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I should have been working on the book chapter that was coming due. Or finishing up that talk I have to give in a few days. Or at least doing some free writing to give voice to the thousands of ideas in my head. Instead, I was on my knees in the dirt, battling crown vetch seedlings that had cleverly wrapped their roots around the iris tubers, and insinuated themselves amongst other perennials beginning to emerge from the newly thawed earth. “Just one more weed, and then I’ll go in and write,” I said, about a half dozen times, smearing dirt on my face as I wiped the sweat. Was I procrastinating?  Or was it a subtle form of self sabotage: I say I want to write, but end up in the garden. Or maybe, just maybe, on a beautiful day in early spring, there is nothing better than sitting in the dirt talking to weeds. New research says that playing in the dirt interacts with my microbiomes, calming the nervous system and clearing the mind.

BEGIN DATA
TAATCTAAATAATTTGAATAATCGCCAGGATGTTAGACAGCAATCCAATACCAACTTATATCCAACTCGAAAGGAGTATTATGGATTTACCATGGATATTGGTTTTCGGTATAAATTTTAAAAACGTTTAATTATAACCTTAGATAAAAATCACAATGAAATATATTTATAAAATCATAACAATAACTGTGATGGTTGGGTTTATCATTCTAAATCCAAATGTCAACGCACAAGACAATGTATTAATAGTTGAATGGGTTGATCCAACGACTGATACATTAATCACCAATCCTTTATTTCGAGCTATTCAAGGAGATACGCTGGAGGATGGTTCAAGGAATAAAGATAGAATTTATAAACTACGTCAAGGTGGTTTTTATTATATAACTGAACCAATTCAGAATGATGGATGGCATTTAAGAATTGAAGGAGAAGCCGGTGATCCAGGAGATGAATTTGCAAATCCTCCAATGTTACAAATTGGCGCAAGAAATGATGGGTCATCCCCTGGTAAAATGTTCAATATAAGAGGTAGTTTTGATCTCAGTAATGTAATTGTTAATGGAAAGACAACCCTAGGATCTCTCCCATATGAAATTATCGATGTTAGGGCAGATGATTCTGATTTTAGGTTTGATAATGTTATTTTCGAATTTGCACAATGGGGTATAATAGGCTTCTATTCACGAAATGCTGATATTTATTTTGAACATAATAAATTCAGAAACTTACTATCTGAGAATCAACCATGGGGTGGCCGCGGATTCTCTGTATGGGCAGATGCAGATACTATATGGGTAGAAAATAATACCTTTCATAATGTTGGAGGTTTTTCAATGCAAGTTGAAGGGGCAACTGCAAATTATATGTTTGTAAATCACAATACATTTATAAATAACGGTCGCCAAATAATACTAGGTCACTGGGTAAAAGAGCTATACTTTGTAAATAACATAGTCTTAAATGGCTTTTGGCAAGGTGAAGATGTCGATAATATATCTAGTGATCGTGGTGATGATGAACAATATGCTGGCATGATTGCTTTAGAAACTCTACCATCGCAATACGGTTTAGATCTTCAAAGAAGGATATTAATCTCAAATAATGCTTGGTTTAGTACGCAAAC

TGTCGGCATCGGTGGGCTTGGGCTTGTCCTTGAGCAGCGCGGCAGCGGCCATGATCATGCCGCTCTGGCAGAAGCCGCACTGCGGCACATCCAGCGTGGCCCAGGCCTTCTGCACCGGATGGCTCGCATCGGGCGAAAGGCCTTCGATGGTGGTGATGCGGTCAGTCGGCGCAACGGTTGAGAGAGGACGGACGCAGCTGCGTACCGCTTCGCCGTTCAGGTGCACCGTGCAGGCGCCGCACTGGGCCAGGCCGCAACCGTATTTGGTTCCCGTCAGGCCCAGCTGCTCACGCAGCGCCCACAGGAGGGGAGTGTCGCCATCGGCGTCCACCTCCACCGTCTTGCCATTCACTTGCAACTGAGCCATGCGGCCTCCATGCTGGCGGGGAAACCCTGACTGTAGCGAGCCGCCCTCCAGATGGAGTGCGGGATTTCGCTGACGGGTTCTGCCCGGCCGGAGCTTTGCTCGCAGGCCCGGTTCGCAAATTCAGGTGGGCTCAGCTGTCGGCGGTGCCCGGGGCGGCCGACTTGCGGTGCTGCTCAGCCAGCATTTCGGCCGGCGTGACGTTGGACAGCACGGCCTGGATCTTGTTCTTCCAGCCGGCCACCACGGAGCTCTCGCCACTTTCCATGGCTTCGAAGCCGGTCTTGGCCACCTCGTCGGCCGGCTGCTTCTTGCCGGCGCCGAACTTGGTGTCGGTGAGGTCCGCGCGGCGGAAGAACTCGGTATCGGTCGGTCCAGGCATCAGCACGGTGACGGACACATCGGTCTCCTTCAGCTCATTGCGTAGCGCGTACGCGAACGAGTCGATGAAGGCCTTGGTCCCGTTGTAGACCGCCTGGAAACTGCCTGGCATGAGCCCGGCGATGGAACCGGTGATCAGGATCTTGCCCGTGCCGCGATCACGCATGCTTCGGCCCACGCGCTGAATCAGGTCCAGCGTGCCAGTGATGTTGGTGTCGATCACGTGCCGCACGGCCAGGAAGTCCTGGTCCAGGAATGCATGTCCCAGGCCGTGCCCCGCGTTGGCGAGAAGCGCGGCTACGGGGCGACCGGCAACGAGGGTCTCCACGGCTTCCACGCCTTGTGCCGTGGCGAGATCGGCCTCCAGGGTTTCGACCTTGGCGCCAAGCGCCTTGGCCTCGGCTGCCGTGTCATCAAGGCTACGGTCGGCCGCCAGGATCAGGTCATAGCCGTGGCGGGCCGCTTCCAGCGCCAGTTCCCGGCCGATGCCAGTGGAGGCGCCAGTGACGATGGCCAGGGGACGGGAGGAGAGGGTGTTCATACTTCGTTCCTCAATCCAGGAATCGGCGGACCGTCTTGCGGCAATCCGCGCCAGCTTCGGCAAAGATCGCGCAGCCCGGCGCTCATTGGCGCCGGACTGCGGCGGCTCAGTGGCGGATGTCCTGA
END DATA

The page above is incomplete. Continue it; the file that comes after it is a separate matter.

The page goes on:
I looked across the flower bed and saw that there were literally thousands of crown vetch seedlings scattered across the garden, a Sisyphean task at best. In that moment, I saw that I was viewing my other tasks: writing a chapter, writing a book, as just as gigantic. But unlike the garden, where I know I’ll never be done and it’s just fine, I had paralyzed myself with an idea of enormity. If I could just have some fun, play with separating my weedy thoughts from my budding ideas, not worry about the challenge of completion, things would be much easier. 
Small steps, no need to do it well, enjoy the process, hmmm, where have I heard that before? I bet if I did some Awareness Through Movement in the garden (Rolling in the weeds?) the resulting microbiome feast would sustain the writing of the great American novel.